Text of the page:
We have a redemption deficit in this country. While our criminal legal system has seemingly perfected the process of imposing punishment, as a society we remain wholly unprepared to reintegrate people who commit crimes back into our communities. When Kentucky Gov. Matt Bevin granted over 500 clemency applications for pardons and commutations before leaving office in late 2019, the subsequent sensationalist media coverage was emblematic of our societal inability to forgive and make room for redemption. The United States incarcerates people at a rate higher than any other country. Over the last 40 years, our country has increased its prison population by 500%. While the length of prison sentences has increased considerably over the last few decades, the vast majority of those serving sentences in our prisons and jails will eventually come home. The exercise of clemency power—the act of mitigating punishment for a crime by pardon or commutation of a sentence—is one way those sentences can come to an end. The way clemency is used, and the way we talk about it, showcase how far we have to go in divorcing punishment from justice.
Clemency is intrinsic to the foundations of this country. Clemency powers are included in Article 2, Section 2 of the Constitution, which allows the president to grant “reprieves and pardons” for federal offenses. The fact that clemency is placed within the powers of the executive branch is no coincidence: its purpose is to serve as a check and a balance on both the legislative branch who makes the laws, and the judiciary branch which is in charge of sentencing. This country’s founders may not have conceived incarceration’s extreme growth, but they certainly considered the fact that judges and legislators may need their authority kept in check within the criminal justice system.
While the clemency power in federal cases lies with the president, in the state context, the process varies. The vast majority of states use a shared power method where the decisions are split between the governor and an independent board. In the remaining states, pardon powers lie either solely with the governor, or solely with the independent board. The use of these different methods lends to similarly varying results; 19 states granted few to no pardons in the past 20 years, and only 13 states granted a significant percentage of the applications. For any hope of relief from their sentences, applicants for clemency are often required to portray themselves as individuals nearing perfection, and at times that still isn’t enough. Even with the backing of wardens, or at times the families of their victims, some applicants still aren’t granted the pardons or commutations that they seek.
Recently, New York Gov. Andrew Cuomo showcased exactly how difficult those incarcerated in his state have it when applying for governor-issued clemency. Despite asking lawyers to volunteer their time to identify those in New York seeking clemency and assist them in the process beginning in 2017, the governor failed to grant any applications for clemency in 2019, and granted a mere 11 applications for clemency on January 3, 2020. The state of New York had 92,000 people incarcerated in its prisons and jails in 2019.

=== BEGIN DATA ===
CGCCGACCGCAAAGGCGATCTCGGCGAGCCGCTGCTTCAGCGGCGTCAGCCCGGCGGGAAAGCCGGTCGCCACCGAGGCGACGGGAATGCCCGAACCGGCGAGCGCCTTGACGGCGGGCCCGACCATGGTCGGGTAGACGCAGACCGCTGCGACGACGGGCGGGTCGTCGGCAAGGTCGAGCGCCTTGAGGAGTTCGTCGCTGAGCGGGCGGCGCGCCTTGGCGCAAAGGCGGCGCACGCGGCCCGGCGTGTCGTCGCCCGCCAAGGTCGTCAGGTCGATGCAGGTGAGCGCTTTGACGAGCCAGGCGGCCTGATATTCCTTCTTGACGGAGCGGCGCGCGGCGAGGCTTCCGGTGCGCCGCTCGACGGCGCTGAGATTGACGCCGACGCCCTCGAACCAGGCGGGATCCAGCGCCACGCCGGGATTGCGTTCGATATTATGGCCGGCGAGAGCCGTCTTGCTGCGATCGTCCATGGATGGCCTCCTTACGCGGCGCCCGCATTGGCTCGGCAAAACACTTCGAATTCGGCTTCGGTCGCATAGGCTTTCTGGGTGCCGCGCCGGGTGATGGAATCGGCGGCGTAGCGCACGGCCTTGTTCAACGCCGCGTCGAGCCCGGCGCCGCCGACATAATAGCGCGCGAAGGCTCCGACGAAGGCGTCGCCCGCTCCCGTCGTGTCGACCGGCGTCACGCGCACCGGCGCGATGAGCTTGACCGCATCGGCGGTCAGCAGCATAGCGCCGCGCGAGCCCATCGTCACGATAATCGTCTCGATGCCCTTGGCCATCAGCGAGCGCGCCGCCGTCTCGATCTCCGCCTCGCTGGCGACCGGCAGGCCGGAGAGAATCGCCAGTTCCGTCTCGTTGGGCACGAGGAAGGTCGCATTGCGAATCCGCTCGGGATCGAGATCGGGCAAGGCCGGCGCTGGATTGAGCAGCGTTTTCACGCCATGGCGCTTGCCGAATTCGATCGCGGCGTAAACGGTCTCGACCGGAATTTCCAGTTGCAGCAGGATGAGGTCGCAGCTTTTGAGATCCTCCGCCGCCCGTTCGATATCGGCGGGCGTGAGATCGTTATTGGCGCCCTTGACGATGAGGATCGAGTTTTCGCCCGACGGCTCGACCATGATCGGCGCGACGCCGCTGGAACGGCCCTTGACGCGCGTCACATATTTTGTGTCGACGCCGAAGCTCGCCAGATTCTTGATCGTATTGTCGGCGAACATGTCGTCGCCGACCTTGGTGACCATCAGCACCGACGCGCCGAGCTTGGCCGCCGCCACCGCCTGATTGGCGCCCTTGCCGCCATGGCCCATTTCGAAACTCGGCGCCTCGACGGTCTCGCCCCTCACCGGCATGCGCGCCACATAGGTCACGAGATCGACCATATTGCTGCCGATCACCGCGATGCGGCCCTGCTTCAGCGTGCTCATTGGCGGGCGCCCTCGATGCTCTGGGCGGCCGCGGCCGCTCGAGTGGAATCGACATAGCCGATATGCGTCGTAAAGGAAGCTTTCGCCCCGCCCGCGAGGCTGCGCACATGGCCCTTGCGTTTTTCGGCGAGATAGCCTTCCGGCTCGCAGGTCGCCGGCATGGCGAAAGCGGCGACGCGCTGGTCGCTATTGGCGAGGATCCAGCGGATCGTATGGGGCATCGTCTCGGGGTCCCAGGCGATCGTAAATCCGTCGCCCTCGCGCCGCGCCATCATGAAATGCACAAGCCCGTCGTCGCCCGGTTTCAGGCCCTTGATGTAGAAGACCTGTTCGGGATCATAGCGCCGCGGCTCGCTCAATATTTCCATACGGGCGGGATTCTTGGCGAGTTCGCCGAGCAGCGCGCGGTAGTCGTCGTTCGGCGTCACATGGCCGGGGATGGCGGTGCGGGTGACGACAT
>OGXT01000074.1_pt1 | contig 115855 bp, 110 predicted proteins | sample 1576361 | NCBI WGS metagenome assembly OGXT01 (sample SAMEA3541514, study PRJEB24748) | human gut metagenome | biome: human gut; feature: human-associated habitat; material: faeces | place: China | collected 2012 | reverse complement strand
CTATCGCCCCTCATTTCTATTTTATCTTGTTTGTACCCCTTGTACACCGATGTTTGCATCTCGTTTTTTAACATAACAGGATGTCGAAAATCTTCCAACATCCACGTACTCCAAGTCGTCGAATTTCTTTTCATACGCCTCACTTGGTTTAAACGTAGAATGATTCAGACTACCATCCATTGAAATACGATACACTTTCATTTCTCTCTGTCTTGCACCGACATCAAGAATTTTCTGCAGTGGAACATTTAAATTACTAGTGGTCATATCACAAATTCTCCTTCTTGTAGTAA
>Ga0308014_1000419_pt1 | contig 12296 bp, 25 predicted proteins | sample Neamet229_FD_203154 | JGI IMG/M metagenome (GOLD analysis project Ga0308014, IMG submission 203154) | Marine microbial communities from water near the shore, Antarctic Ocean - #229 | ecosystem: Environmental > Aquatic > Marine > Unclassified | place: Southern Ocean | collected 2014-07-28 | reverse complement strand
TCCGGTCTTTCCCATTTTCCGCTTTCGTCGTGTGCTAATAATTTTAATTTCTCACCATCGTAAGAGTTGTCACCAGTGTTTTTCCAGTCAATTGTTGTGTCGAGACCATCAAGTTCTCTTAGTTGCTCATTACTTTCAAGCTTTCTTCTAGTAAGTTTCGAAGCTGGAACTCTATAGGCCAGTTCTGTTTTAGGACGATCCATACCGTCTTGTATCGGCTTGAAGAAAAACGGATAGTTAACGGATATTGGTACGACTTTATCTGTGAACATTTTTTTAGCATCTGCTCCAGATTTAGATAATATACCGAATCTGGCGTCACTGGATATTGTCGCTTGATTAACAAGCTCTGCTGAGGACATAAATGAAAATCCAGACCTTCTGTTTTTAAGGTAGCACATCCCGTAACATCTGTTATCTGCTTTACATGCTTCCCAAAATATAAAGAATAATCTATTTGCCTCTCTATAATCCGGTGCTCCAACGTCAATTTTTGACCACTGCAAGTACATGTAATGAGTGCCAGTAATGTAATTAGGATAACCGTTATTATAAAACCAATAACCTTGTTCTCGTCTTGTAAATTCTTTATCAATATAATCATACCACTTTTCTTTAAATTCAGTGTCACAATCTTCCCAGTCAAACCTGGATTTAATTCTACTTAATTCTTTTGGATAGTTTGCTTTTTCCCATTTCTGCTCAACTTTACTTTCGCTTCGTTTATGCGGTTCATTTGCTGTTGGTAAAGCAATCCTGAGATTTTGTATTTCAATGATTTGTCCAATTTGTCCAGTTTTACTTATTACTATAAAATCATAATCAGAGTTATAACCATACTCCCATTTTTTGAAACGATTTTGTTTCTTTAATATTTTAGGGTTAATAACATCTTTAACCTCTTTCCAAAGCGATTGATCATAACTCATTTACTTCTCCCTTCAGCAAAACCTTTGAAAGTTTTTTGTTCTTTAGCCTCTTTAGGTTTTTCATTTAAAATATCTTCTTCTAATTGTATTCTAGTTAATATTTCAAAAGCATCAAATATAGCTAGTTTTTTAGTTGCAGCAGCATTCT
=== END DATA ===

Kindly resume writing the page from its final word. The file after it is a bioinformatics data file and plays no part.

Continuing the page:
By granting only the rarest few a reprieve from a legal system more focused on punishment than rehabilitation, the scant use of clemency shores up the nearly insurmountable stigma of criminalization, suggesting that those worthy of redemption are few and far between. A just clemency process would force us to dig into the questions of what it means to be redeemed, and what avenues we can create as a society to support redemption.
Even when clemency powers are used, the media’s reaction showcases just how far we have to go. After outgoing Gov. Bevin granted his pardons, the media coverage referred to the pardons as “controversial,” “a flood of pardons,” and even a “pardoning spree,” suggesting that he was doing something nefarious by exercising the power conferred by his position. Much of the media-driven reactions about Bevin’s use of clemency powers featured deep dives into a small cross section of cases: a man who was convicted of rape of a child, and another man who was convicted of murder. Following the clemency announcement, the newly seated Attorney General Daniel Cameron called for an FBI investigation, and then came bills, and even constitutional measures, by a state senator which would strip the governor of his clemency powers before an election.
Although some of the criticisms of Bevin’s use of his powers—particularly his choice to pardon a man whose family held a fundraiser for his re-election—is focused on the governor himself, the vitriol that shapes the clemency narrative is formed by how we think about people who commit crimes, and what it means to offer them a second chance. When clemency is granted to nearly 600 people, but the news cycle is dominated by the details of the crimes of two people, the lack of belief in redemption for people who commit crimes is palpable. The distrustful way that our society and media discuss clemency and the possibilities of a second chance for those who are accountable for their wrongdoing previews what awaits incarcerated people once they are released.
It is difficult to re-enter a society that has closed and locked its doors. Clemency can and should be used to pick those locks by normalizing the notion that people deserve second chances. To do so, we must collectively learn to talk about clemency as a legitimate check and balance on our criminal legal system, rather than a suspect use of executive power.